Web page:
This also is the cause for the slow motion phenomena experienced while in combat.  The amygdala is reacting in real time.  You are shooting and moving and engaging at top speed.  But, your neocortex and prefrontal lobes are what are feeding you your perception.  They are slow in comparison to the amygdala’s pace and so only perceive the action in what seems like stop action photography.  In my shooting, I felt as though I couldn’t pull the trigger fast enough.  Every round I sent downrange into my attackers seemed as though it took everything I had to get the shot off. I couldn’t pull the trigger fast enough.  But witnesses said it sounded like a staccato burst from a machine gun.  I got off twelve rounds with ten hits in about 7 seconds.  My amygdala was taking care of business while the rest of my brain was “watching” the show.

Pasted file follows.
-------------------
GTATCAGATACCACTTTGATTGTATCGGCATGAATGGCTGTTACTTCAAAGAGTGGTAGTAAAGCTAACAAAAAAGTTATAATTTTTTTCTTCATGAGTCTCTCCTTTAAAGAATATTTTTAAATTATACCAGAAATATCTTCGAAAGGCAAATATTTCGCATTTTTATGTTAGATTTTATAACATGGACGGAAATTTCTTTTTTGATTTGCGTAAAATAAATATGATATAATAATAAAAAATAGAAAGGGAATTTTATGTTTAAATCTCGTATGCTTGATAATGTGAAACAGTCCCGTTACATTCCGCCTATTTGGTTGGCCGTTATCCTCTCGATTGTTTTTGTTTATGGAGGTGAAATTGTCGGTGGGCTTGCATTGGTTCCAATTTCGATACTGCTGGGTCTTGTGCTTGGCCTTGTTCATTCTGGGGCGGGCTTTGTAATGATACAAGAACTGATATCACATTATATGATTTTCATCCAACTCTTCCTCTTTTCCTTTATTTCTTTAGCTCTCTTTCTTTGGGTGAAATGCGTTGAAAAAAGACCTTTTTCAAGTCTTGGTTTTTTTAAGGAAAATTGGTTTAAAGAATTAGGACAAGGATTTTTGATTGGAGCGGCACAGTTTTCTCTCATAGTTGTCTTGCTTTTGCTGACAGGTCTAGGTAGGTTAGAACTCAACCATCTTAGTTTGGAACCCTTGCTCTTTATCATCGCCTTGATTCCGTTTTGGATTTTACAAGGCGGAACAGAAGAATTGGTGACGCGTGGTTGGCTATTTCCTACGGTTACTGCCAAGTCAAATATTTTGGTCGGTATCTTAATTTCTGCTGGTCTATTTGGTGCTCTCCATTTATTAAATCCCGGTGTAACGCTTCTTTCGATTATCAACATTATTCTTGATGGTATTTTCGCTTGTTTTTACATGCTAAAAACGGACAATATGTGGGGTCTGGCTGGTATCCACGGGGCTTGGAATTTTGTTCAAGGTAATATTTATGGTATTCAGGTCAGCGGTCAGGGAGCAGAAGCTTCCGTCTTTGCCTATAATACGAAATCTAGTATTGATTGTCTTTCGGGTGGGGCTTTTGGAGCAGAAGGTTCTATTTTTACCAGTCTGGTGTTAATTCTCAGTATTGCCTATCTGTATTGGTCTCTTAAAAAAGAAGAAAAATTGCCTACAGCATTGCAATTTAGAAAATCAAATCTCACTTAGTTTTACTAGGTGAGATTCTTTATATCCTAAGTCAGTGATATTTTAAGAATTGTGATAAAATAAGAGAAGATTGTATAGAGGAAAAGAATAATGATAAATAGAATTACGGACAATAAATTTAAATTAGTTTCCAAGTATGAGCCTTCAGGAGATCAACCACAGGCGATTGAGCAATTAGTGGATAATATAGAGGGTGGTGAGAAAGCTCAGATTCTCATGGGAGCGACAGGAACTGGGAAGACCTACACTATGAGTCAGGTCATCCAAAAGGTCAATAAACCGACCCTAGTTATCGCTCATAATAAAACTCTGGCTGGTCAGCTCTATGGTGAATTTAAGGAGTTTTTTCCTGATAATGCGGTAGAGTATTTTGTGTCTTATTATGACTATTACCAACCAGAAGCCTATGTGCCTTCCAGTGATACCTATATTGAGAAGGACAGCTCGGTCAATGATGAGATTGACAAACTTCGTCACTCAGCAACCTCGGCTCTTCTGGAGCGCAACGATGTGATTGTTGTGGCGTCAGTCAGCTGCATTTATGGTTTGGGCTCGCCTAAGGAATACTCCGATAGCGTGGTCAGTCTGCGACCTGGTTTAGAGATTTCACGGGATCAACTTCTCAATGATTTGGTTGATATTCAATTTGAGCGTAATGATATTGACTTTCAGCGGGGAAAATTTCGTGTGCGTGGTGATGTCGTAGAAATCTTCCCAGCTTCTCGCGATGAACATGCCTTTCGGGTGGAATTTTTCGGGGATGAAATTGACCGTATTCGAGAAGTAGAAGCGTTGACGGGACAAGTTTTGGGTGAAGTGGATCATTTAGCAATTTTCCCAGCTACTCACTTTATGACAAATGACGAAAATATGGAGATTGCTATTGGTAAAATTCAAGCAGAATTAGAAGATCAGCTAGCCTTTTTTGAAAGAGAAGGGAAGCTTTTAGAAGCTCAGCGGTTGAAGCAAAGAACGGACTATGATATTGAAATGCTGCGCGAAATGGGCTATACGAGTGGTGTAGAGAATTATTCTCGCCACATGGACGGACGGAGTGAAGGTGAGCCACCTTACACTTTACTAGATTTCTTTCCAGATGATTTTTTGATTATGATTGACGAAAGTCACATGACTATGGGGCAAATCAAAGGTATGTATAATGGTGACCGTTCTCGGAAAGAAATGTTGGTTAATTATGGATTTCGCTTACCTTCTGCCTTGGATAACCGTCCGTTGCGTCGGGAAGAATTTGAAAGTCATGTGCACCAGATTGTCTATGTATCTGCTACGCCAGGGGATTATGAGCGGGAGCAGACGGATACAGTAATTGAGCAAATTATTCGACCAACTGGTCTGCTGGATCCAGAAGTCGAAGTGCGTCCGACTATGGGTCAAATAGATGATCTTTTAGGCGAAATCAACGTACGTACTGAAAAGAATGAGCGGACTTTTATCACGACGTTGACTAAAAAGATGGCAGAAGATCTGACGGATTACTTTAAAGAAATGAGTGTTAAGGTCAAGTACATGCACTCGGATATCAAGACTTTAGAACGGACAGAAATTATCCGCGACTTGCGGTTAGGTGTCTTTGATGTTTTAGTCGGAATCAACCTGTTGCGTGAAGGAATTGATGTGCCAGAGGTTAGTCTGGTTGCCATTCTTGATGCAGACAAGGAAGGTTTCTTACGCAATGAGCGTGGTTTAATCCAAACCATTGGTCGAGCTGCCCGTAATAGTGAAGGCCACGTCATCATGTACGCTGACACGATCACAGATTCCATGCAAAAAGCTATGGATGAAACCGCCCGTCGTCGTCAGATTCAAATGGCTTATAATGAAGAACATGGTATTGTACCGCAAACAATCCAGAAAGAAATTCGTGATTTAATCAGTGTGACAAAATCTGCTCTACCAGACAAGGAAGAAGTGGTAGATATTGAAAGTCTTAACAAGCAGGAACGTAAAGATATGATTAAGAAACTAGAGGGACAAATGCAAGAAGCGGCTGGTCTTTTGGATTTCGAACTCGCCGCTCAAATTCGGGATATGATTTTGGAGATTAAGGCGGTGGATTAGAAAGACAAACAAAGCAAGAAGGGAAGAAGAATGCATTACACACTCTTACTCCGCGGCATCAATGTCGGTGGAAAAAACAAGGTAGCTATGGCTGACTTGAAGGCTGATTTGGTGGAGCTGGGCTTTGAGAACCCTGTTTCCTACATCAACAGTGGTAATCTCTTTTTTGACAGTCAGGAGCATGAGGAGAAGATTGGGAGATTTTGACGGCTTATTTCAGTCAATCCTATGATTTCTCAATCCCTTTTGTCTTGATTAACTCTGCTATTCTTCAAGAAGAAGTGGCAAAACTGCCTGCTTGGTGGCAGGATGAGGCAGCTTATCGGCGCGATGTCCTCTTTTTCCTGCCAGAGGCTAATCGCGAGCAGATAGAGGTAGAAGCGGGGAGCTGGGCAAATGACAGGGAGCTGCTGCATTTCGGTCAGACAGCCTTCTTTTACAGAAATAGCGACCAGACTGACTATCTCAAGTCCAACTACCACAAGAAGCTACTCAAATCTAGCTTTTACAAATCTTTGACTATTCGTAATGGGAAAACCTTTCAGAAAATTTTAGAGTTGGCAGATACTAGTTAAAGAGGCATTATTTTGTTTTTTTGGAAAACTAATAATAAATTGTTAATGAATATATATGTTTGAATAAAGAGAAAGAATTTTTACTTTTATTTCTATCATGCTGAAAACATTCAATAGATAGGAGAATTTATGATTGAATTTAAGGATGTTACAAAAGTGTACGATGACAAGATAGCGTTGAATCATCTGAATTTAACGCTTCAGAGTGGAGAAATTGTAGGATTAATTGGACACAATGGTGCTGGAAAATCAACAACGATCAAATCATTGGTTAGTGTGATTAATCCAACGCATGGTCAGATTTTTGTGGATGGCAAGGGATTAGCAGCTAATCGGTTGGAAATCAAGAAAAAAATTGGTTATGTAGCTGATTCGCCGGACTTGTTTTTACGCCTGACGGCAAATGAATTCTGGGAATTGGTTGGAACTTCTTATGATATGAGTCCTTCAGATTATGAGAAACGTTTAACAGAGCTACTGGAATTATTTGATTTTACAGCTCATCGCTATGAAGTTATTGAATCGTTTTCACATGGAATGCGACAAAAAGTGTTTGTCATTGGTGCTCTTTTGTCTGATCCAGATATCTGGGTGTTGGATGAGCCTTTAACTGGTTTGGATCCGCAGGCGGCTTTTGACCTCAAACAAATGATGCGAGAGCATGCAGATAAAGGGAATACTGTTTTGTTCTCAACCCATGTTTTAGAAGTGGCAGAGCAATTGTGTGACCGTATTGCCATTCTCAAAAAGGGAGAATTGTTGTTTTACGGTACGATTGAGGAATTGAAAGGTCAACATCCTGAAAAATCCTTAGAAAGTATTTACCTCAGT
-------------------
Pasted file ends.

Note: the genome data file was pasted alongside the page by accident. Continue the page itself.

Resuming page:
To condition the amygdala, you have to amp the realism through the roof and make it happen in a totally random and immediate nature.  This is what we were accomplishing at Blackwater.  First off, you have to train with people who are not afflicted by the phobia of interpersonal human aggression that Grossman writes about in “On Killing” and “On Combat”.  This is important because if you know your training partners are hesitant to issue you a pain penalty, you’ll not be as fearful of the scenario as you should be.  My former training partners were all from various SEAL teams and were getting certified to go back and be the licensed instructors for this system in their respective teams.  They weren’t newb’s and had been selected for their aggressiveness.  They had no problems with “engaging” you.  The second aspect of this is that we were training with “live” ammo.  It wasn’t lethal, but was a brand called FX Simunition.  This is a live round, with a very low powder charge, that shoots a paint projectile out of live firearms.  When hit, it raises a large welt, can cause minor blood loss and feels like getting shot with a very capable air rifle.  So this brought a very heightened state of realism to the training as well.